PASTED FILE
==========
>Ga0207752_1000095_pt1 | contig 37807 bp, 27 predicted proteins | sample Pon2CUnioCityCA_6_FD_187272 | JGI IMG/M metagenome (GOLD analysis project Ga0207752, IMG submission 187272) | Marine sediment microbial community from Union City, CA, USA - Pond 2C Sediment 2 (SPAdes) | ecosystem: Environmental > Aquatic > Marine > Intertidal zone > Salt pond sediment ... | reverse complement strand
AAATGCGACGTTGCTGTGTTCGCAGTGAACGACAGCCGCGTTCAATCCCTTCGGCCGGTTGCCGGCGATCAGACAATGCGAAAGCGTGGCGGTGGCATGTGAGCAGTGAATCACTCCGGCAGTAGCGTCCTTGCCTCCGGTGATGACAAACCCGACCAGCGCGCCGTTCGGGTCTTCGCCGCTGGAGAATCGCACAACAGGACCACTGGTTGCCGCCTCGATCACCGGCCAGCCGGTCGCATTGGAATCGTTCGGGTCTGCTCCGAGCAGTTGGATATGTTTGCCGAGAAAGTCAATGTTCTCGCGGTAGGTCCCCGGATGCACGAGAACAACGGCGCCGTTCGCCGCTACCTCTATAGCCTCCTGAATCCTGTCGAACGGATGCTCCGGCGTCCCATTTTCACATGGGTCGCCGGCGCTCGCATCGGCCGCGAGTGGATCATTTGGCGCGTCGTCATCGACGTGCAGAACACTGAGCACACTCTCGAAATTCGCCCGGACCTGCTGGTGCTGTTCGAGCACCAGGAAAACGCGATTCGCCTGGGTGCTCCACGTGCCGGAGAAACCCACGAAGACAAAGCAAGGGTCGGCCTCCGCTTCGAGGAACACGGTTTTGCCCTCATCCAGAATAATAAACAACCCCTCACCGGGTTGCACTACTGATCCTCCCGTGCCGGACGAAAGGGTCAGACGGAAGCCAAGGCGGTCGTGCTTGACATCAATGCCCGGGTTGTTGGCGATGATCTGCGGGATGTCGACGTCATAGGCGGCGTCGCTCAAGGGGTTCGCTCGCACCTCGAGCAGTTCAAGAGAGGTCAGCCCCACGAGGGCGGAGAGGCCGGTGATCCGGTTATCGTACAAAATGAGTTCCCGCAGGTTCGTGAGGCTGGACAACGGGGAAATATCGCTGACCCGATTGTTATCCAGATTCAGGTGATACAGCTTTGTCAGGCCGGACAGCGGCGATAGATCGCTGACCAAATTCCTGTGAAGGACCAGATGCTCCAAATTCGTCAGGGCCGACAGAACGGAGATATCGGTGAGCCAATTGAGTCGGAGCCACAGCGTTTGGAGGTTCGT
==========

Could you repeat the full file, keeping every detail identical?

>Ga0207752_1000095_pt1 | contig 37807 bp, 27 predicted proteins | sample Pon2CUnioCityCA_6_FD_187272 | JGI IMG/M metagenome (GOLD analysis project Ga0207752, IMG submission 187272) | Marine sediment microbial community from Union City, CA, USA - Pond 2C Sediment 2 (SPAdes) | ecosystem: Environmental > Aquatic > Marine > Intertidal zone > Salt pond sediment ... | reverse complement strand
AAATGCGACGTTGCTGTGTTCGCAGTGAACGACAGCCGCGTTCAATCCCTTCGGCCGGTTGCCGGCGATCAGACAATGCGAAAGCGTGGCGGTGGCATGTGAGCAGTGAATCACTCCGGCAGTAGCGTCCTTGCCTCCGGTGATGACAAACCCGACCAGCGCGCCGTTCGGGTCTTCGCCGCTGGAGAATCGCACAACAGGACCACTGGTTGCCGCCTCGATCACCGGCCAGCCGGTCGCATTGGAATCGTTCGGGTCTGCTCCGAGCAGTTGGATATGTTTGCCGAGAAAGTCAATGTTCTCGCGGTAGGTCCCCGGATGCACGAGAACAACGGCGCCGTTCGCCGCTACCTCTATAGCCTCCTGAATCCTGTCGAACGGATGCTCCGGCGTCCCATTTTCACATGGGTCGCCGGCGCTCGCATCGGCCGCGAGTGGATCATTTGGCGCGTCGTCATCGACGTGCAGAACACTGAGCACACTCTCGAAATTCGCCCGGACCTGCTGGTGCTGTTCGAGCACCAGGAAAACGCGATTCGCCTGGGTGCTCCACGTGCCGGAGAAACCCACGAAGACAAAGCAAGGGTCGGCCTCCGCTTCGAGGAACACGGTTTTGCCCTCATCCAGAATAATAAACAACCCCTCACCGGGTTGCACTACTGATCCTCCCGTGCCGGACGAAAGGGTCAGACGGAAGCCAAGGCGGTCGTGCTTGACATCAATGCCCGGGTTGTTGGCGATGATCTGCGGGATGTCGACGTCATAGGCGGCGTCGCTCAAGGGGTTCGCTCGCACCTCGAGCAGTTCAAGAGAGGTCAGCCCCACGAGGGCGGAGAGGCCGGTGATCCGGTTATCGTACAAAATGAGTTCCCGCAGGTTCGTGAGGCTGGACAACGGGGAAATATCGCTGACCCGATTGTTATCCAGATTCAGGTGATACAGCTTTGTCAGGCCGGACAGCGGCGATAGATCGCTGACCAAATTCCTGTGAAGGACCAGATGCTCCAAATTCGTCAGGGCCGACAGAACGGAGATATCGGTGAGCCAATTGAGTCGGAGCCACAGCGTTTGGAGGTTCGT